Apps and games
Since the Vodafone Smart Tab 2 runs a stock Android OS apps and games can be downloaded from the Google Play Store. The Play Store has over 900,000 apps and games, which includes lots of indy content – one of the Play Sotre's greatest attractions.
The device itself comes with quite a lot of apps pre-installed, around 2GB worth. Including the basic android apps like Maps and Hangouts, but also apps like Docs To Go, a Microsoft office document editor, and Tune In Radio, a digital radio receiver.
Tune In Radio is pretty cool, it finds your local stations relatively quickly and you can get to playback in just a few taps.
We wanted to test games performance on the Smart Tab 2, so we downloaded Let's Bowl and tested how long it took to open compared to the Nexus 7. The Smart Tab 2 took 14 seconds, which was double what the Nexus 7 took.
We then took it a step further. We began a large download of another game, via the Google Play Store, and reopened Let's Bowl and the game became almost non-responsive. The Nexus 7, however, had no performance issues whatsoever.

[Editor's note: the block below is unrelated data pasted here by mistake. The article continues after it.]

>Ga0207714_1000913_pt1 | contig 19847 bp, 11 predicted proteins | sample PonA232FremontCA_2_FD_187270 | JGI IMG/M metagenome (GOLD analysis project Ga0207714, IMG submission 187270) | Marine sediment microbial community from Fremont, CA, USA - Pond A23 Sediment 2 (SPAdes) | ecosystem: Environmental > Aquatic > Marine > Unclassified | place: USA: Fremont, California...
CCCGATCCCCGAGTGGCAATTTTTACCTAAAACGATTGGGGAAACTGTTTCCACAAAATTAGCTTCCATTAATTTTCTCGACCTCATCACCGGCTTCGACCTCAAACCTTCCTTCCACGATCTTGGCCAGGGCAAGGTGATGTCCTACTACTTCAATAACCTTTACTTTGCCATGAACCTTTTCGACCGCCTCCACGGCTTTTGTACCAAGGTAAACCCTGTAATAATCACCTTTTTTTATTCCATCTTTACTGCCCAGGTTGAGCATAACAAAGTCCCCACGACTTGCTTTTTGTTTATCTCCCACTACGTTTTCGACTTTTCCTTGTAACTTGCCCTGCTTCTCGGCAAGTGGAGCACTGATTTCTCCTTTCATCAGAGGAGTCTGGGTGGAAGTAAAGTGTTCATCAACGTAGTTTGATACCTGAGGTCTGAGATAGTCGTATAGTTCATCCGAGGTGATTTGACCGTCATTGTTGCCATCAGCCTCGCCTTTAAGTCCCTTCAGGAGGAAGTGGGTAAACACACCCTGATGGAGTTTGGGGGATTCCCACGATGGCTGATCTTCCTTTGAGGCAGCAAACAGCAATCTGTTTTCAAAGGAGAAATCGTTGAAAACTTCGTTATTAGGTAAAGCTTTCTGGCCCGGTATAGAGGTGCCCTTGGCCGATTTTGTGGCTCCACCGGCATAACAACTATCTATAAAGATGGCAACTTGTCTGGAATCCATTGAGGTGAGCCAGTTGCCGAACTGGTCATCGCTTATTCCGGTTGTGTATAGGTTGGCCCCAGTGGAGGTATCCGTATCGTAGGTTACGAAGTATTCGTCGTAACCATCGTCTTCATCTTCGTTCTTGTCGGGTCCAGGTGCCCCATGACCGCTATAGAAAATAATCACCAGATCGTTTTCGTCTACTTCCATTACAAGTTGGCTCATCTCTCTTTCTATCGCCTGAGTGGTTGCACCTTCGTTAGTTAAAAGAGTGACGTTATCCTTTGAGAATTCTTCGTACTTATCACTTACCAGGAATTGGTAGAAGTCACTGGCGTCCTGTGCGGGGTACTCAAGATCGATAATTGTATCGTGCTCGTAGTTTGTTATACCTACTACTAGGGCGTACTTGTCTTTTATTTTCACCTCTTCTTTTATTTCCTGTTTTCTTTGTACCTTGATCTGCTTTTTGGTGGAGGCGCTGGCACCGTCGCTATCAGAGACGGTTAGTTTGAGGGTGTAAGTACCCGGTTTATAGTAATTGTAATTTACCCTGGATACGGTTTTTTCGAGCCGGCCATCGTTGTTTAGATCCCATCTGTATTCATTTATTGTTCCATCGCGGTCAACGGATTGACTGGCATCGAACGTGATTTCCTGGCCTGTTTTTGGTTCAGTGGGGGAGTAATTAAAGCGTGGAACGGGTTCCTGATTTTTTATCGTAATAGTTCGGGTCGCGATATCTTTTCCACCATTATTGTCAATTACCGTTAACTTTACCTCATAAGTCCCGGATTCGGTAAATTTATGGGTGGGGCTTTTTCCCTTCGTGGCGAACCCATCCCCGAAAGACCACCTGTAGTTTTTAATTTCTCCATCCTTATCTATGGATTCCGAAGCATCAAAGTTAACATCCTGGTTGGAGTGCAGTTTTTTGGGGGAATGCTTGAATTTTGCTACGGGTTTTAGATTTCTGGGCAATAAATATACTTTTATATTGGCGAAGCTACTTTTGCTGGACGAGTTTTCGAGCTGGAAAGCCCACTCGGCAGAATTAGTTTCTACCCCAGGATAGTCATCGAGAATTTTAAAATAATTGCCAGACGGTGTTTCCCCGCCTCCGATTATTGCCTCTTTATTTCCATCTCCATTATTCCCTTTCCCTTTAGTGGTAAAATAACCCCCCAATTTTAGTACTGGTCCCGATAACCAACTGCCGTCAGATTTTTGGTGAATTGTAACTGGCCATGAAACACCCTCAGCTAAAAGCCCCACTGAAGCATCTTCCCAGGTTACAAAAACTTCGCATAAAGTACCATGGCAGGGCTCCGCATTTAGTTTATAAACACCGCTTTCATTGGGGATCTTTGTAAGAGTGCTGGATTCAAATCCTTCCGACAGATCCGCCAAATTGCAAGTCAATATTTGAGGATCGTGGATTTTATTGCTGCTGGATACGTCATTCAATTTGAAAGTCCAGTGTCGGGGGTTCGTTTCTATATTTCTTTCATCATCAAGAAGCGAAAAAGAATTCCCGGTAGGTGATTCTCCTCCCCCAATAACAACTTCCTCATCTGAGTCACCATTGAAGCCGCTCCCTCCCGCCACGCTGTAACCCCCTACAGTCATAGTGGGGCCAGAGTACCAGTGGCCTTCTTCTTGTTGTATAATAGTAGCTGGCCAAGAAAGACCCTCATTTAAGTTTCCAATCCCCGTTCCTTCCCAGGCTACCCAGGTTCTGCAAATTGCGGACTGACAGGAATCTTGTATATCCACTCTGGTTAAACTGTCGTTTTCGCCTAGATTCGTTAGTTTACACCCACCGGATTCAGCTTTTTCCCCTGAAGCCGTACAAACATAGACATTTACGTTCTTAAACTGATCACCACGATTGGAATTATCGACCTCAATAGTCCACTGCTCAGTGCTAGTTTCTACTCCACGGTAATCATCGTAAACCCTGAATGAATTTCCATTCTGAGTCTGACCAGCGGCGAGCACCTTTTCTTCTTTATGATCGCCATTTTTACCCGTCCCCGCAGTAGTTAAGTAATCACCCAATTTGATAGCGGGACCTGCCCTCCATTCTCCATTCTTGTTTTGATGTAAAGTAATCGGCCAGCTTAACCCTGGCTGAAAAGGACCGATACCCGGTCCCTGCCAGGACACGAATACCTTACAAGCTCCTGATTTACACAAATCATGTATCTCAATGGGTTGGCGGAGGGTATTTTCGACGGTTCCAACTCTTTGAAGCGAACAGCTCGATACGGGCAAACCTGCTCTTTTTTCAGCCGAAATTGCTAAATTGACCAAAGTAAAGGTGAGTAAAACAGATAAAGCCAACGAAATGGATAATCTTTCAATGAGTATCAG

Aside from the lag, the Smart Tab suffers in the graphics department too. Although, they don't look bad, the colours look washed out and the animations are blurred – not exactly an entertaining experience.
Google Maps runs well, it found our position quickly and, with 3G, we were able to navigate around without any hiccups.
We took the SatNav for a spin and it directed us without the need to stop, scratch the head, and ask a stranger for directions.
As on other devices you'll get full text directions of where to turn and which roads to head down – as well as the option of turning on navigate and being told, audibly, where to go. The device was able to give us real time, accurate, updates on our location.
Battery life on the Vodafone Smart Tab 2 isn't great and you will get around 5 hours on average with general use.
That includes some mild gaming and brief video watching, but we reckon 3G is most likely what is chomping battery life and you can extend it by an hour or so if you turn it off. It's just slightly lower than other tablets in the range with the Nexus 7 coming in at 8 hours and the Kobo Arc at 6.
We ran our 90 minute Nyan video test, with push notifications on and full screen brightness, and after a full charge, the Smart Tab had lost 25% battery, leaving it at 75% - which is lower than the Kindle Fire HD at 82%.